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15 Questions to Alejandro Viñao

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What’s on your schedule right now?
I have just finished writing 2 percussion pieces and now I will start working on a short 20 minute stage piece (music theatre or opera-like) based loosely on the book 'What I've heard about Iraq'

What’s your view on the music scene at present? Is there a crisis?

If I think of the consistent decline in social significance of Western art music -so called serious music-, then I must conclude that we are in a crisis. To begin with we have a demographic problem. The average age of the concert goer has been climbing steadily. As our audience begins to approach the end of their natural life we need younger people to take their place in the concert hall. This is not happening. So this is the first time in history we could potentially disappear from the social radar. I am not suggesting that Western serious music is about to disappear altogether. We can easily imagine that there will always be people playing it at home or in institutions of learning. But in social terms we could well cease to exist in the next 30 years or so. Some composers I know claim we already have.

What does the term „new“ mean to you in connection with music?

My view of 'the new' has changed over the years. Twenty or thirty years ago I would have considered a syntactically novel composition to be 'new music'. Today I am not that interested in syntax unless it is a vehicle for the exploration of music that is perceptually new. I must be able to 'hear' very clearly that which claims to be new. Explanations -in words- do not interest me any more.

Let me give you an example. Minimalism was once new because the new syntactical approach to rhythm it introduced lead to a new perception of time and space. I have never been attracted to Minimalism but I can see that it was once new. New is not what I like but what is perceptually new. By contrast, the total serialism of the 50s introduced a radically new syntax which had little perceptual relevance. So when I look back I do not consider serialism new, not even back then in the 50'. Music - for me- can only be new if it engages our perception in a new way.

How do you see the relationship between sound and composition?
There is no doubt that the manipulation of sound in itself is now an integral part of composition. In some cases a piece may successfully develop a sound process, a discourse, which excludes altogether 'note to note' relationships to the extent that melody, polyphony and even rhythm may be absent. In my music sound processes such as interpolation or sound-morphing have played a central role but never to the exclusion of note to note relationships. I like to imagine music where all the possible processes play a role.

How strictly do you separate improvising and composing?

In my case completely unless you consider the act of going for a walk and imagining a new piece in my head a special case of improvisation. However, there are no fixed rules. I am sure I could at some point in time create a piece that started with some kind of improvisation. After all, in some of the great musical traditions it is impossible to separate what is improvised from what is strictly composed. (e.g. Indian music, jazz and even rock music)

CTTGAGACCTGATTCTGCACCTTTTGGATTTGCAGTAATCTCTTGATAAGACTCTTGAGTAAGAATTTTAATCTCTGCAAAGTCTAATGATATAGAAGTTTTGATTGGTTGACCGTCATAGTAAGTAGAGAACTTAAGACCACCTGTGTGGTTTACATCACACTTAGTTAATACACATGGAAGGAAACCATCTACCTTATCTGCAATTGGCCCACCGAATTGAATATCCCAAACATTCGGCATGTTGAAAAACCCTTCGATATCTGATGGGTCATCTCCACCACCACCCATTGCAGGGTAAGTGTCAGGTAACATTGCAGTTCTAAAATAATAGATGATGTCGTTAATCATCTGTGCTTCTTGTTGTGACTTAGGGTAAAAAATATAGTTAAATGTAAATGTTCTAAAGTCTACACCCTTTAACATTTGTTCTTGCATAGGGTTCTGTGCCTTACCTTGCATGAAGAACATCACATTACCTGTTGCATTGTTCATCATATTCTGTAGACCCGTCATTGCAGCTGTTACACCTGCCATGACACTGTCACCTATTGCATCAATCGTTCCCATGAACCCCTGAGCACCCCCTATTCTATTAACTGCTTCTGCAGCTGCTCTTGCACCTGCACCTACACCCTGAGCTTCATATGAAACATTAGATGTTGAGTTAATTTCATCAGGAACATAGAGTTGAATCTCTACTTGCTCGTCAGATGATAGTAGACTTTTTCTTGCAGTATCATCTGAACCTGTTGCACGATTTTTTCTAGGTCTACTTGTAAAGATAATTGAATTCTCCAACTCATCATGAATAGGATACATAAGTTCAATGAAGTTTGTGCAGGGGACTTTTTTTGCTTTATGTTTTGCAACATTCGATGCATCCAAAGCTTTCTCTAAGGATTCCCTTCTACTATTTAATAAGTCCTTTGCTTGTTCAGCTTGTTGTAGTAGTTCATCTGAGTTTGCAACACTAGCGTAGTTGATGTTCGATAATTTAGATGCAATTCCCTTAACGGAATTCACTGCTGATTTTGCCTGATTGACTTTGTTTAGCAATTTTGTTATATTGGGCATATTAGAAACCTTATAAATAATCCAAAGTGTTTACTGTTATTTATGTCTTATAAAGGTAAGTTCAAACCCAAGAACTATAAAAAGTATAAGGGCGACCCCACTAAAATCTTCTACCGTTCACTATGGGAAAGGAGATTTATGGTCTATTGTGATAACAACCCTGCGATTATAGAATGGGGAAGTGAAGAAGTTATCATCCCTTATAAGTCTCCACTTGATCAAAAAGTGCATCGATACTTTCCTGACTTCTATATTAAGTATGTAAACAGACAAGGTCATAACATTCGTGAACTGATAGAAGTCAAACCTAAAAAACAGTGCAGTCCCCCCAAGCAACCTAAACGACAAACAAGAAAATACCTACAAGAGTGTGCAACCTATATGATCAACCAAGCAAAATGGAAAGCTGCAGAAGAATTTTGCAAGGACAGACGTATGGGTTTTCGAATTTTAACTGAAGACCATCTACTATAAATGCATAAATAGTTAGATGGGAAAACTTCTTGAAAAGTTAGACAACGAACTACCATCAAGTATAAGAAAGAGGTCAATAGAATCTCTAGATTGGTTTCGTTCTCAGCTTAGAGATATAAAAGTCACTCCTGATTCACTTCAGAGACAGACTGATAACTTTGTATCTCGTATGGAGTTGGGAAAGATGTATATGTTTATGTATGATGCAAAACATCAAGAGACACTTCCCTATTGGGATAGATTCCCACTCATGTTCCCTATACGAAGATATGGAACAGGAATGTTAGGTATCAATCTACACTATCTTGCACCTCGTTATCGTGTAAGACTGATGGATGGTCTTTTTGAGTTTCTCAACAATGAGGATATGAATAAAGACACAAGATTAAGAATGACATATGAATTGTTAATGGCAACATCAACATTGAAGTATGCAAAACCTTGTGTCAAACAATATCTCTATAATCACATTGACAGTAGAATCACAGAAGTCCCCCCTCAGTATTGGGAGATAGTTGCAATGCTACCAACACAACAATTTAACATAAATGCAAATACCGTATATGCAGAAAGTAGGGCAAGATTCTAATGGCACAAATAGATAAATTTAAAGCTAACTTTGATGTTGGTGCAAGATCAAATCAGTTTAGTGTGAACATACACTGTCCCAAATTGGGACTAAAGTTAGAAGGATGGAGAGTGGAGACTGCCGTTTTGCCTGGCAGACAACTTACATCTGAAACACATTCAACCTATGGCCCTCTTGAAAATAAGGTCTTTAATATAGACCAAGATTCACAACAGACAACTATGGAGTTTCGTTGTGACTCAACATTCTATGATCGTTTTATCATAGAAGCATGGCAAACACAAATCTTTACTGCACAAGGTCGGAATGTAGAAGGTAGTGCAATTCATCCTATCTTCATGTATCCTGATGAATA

How would you define the term “interpretation”?
I would say that every performance is an interpretation since a score is at best an accurate prescription of a piece but never the piece itself. For me the question is not to define interpretation in a general way but to prescribe certain rules of interpretation that apply for a particular piece or style, at a particular time in a particular context. I can offer no universal definition of interpretation

Harmony? Dissonance? The freedom to choose both, none or just one?
Harmony, consonance, dissonance etc, these are syntactical issues. As I said before, for me syntax is not the point, but merely a tool. Is a hammer good? It is not good to cut your nails with but excellent for carpentry jobs. I think you cannot talk about harmony or dissonance in itself otherwise we could go back to the aberrations of the post war era. They are meaningless concepts without a context and a specific purpose in mind.

A lot of people feel that some of the radical experiments of modern compositions can no longer be qualified as “music”. Would you draw a border – and if so, where?

No, I would not. There is a wonderful definition by Berio (which he took from someone else) of what qualifies as 'music'. It goes like this: 'Music is anything you listen to, with the intention of listening to music'. That seems just about right to me. There are many so called 'radical experiments' that I would not listen to at all with a musical intention. So according to Berio's definition they will never be music for me. But they could be for someone who was prepared to listen to them with a different intention. When I was 16 I used to listen to Jimi Hendrix at home. My mother asked me if I was playing such awful sounds to annoy her. I still listen to Hendrix with a musical intention. She still does not. What music is cannot be defined axiomatically, in itself.